Ed: Let us suppose that the strategy is defined. In order to provide the strategy, it's to be divided, decomposed into a series of jobs. Thus, you should be proficient at doing project management to provide the strategy. Today, the literature says that for a business to be proficient at doing tasks it's to: put in project management procedures, train people on how best to apply/do project management and co-ordinate the efforts of the people trained to work to procedures in and built-in way using the idea of a project company. Does using those three ways offer a competitive advantage because of this organisation?

Prof. Green: Where project management, or how you control tasks, becomes a source of competitive advantage is when you can do things a lot better than the others. The 'better than' is through the experience and sense and the knowledge which is developed over time of managing projects. There is an event curve effect here. Two companies will be at various points in the experience curve regarding information they have built up to manage those components of jobs where the rule book is inadequate. You-need knowledge and management sense because however good the rule book is, it'll never deal fully with the complexity of life. You have to manage down the ability curve, you have to manage the learning and understanding that you've of those three facets of project management because of it to become ideal.

Ed: Well, then, I think there is a gap there that's to be resolved as well, in that we've now developed a competency at doing project management to do projects, but we have not aimed that competency to the selection of projects which may help us to give this competitive edge. Is project management capable of being imitated?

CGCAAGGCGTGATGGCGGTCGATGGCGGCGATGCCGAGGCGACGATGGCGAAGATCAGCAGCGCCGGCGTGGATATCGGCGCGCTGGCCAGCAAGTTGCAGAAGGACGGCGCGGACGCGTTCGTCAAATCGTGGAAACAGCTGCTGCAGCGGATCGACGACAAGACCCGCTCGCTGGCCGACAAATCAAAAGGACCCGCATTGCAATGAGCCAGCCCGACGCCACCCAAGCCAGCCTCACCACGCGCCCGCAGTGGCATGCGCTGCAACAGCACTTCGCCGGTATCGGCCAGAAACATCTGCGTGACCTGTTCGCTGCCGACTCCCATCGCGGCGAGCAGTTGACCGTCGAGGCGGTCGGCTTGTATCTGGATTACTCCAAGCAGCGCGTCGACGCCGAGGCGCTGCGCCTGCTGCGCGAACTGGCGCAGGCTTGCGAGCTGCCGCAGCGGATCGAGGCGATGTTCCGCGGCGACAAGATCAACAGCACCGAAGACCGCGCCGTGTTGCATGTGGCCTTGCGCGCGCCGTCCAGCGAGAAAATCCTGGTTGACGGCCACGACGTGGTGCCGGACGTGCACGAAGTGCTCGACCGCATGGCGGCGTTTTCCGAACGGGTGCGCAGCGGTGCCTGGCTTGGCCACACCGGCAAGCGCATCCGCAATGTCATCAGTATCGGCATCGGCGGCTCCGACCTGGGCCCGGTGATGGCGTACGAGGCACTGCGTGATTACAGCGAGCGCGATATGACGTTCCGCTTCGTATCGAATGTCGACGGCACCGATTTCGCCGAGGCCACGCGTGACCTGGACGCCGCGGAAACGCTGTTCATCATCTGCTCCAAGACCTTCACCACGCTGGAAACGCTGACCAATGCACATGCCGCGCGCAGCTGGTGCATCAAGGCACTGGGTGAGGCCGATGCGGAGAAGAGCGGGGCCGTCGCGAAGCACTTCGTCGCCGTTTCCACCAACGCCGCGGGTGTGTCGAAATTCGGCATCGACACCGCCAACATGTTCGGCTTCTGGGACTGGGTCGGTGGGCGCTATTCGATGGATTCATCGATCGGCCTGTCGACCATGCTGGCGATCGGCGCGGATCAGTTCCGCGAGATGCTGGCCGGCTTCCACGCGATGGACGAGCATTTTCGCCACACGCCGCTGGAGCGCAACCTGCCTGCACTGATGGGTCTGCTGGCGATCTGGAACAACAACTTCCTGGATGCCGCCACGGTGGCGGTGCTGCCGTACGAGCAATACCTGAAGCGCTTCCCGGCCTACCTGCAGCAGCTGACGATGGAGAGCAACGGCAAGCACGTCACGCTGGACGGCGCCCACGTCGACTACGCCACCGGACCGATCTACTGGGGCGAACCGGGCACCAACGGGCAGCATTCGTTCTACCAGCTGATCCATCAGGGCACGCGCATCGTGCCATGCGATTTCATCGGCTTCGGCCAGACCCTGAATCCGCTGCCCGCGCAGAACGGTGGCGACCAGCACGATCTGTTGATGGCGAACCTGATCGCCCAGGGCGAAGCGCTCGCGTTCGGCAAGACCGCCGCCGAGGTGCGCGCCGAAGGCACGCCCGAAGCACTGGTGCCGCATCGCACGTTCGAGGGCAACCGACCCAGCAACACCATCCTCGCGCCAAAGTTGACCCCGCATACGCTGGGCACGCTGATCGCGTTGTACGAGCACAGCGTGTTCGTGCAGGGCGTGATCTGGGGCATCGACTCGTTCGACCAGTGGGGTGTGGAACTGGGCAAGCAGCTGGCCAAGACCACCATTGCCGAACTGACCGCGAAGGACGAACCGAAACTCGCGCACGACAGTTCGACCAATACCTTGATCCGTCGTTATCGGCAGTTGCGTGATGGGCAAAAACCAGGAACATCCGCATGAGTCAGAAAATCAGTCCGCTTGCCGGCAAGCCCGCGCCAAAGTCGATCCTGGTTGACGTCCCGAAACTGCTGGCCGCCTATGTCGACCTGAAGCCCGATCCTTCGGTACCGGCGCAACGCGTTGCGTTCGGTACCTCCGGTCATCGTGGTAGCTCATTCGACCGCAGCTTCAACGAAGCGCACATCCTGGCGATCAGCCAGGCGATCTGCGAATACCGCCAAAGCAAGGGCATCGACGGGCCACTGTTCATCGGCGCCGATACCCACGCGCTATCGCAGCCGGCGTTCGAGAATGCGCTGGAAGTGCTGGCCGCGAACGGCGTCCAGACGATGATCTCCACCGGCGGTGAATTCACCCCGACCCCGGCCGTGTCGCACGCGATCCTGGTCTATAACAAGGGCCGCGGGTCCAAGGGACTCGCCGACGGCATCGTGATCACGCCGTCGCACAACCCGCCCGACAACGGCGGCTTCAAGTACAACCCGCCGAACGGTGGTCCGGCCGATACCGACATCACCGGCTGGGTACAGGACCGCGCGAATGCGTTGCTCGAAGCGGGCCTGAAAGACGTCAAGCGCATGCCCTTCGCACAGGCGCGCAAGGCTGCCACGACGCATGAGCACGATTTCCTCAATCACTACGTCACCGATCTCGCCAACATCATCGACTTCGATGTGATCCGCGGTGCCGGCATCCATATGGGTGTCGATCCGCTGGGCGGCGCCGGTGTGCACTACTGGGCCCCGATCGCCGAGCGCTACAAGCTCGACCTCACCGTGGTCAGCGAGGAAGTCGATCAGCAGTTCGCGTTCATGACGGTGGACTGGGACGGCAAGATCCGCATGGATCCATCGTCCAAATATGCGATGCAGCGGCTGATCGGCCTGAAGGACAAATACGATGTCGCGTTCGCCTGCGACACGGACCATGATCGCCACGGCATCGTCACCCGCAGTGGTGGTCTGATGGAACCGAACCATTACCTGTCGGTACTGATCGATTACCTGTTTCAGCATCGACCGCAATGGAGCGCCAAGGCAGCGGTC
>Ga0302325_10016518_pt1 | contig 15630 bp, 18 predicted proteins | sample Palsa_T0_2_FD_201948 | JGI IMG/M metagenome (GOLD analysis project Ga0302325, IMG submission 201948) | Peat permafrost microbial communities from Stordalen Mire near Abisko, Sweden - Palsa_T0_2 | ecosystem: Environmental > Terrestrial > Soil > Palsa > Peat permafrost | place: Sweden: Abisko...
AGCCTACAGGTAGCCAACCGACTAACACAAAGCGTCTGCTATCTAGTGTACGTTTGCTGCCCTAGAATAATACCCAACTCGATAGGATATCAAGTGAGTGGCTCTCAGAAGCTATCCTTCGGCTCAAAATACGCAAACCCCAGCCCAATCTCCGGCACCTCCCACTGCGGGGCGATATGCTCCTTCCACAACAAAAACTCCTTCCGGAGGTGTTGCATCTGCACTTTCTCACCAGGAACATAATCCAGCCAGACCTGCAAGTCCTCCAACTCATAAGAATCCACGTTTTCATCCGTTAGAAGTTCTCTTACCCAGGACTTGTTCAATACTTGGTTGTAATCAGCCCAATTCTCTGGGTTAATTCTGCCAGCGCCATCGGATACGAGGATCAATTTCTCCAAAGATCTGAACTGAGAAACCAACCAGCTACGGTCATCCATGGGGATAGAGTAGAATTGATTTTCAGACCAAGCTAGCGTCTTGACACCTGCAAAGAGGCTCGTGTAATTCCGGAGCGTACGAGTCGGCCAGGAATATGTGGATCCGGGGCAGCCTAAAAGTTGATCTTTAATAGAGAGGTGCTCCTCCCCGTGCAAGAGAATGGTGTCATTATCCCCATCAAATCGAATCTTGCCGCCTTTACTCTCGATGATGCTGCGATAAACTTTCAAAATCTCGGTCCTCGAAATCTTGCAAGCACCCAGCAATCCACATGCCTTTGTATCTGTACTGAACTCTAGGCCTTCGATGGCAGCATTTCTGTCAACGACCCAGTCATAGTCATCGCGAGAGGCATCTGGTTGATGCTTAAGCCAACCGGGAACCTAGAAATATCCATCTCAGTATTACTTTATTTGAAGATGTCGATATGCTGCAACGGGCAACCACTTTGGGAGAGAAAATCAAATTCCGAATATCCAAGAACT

Prof. Green: Not the softer aspects and not the devel-opment of tacit knowledge of having run many, many projects with time. So, for instance, you, Ed, have more understanding of how to run tasks than other people. That is why people came to you, because while you both may have a typical book like the PMBoK or even the ICB, you've developed more experiential knowledge around it.

Basically, it may be copied a certain amount of the way in which, but not when you arrange the smoother tacit knowledge of knowledge into it.

Ed: Organisational project management maturity types are a hot topic right now and are closely linked to the 'knowledge curve' effect you mentioned early in the day - how should we view them?

Prof. Green: I really believe in moving beyond painting by quantities, moving beyond the basic idea that that's all you have to do and you may enforce this set of capabilities and processes and text book methods and an organisation is completely plastic. You might say, exactly the same difficulty was experienced by the developers of the knowledge curve. If you show the ability curve to organizations on cost, it is nearly like, for every doubling of volume, cost reductions occur without you needing to do such a thing. What we know is however, the experience curve is a potential of a risk. Their' realisation depends on the ability of managers.

Ed: Are senior executives/chief executives within the mind-set to appreciate the potential advantages of project management?

Prof. Green: Until lately, project management has offered itself in technical terms. If it was offered in terms of the integration at basic management, at the ability to manage across the functions lending strategy techniques with thinking, then it'd be much more attractive to senior managers. So, it's about the knowledge that makes project management so powerful, the methods together with the reasoning and the blending of the soft and the difficult. If senior managers don't accept it at the moment, it's not since they are wrong. It's because project management hasn't promoted it self as efficiently as it should've done.

Ed: Do we must sell to senior executives and chief executives that it'll produce competitive advantage for them?

Prof. Green: No, I do believe we need to show them how it does it. We need to go inside and actually show them how they are able to use it, not only in terms of delivering assignments on time and within cost. We have to show them how they can use it to overcome organisational resistance to change, how they can use it to enhance capabilities and activities that cause competitive edge, how they can use it to enhance the tacit knowledge in the organisation. There is a complete array of ways that they are able to utilize it. They need to observe that the proof of the outcome is preferable to the way in which they are currently doing it..